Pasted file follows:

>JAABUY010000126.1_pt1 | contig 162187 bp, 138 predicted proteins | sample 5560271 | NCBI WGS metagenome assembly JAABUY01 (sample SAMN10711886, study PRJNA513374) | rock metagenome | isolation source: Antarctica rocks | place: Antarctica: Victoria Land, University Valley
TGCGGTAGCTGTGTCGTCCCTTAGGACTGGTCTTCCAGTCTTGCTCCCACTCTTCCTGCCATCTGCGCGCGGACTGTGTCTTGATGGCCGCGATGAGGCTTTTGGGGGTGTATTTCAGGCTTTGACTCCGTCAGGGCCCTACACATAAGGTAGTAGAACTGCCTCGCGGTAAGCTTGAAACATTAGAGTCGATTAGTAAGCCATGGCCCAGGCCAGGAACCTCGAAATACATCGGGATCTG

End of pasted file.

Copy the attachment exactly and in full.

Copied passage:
>JAABUY010000126.1_pt1 | contig 162187 bp, 138 predicted proteins | sample 5560271 | NCBI WGS metagenome assembly JAABUY01 (sample SAMN10711886, study PRJNA513374) | rock metagenome | isolation source: Antarctica rocks | place: Antarctica: Victoria Land, University Valley
TGCGGTAGCTGTGTCGTCCCTTAGGACTGGTCTTCCAGTCTTGCTCCCACTCTTCCTGCCATCTGCGCGCGGACTGTGTCTTGATGGCCGCGATGAGGCTTTTGGGGGTGTATTTCAGGCTTTGACTCCGTCAGGGCCCTACACATAAGGTAGTAGAACTGCCTCGCGGTAAGCTTGAAACATTAGAGTCGATTAGTAAGCCATGGCCCAGGCCAGGAACCTCGAAATACATCGGGATCTG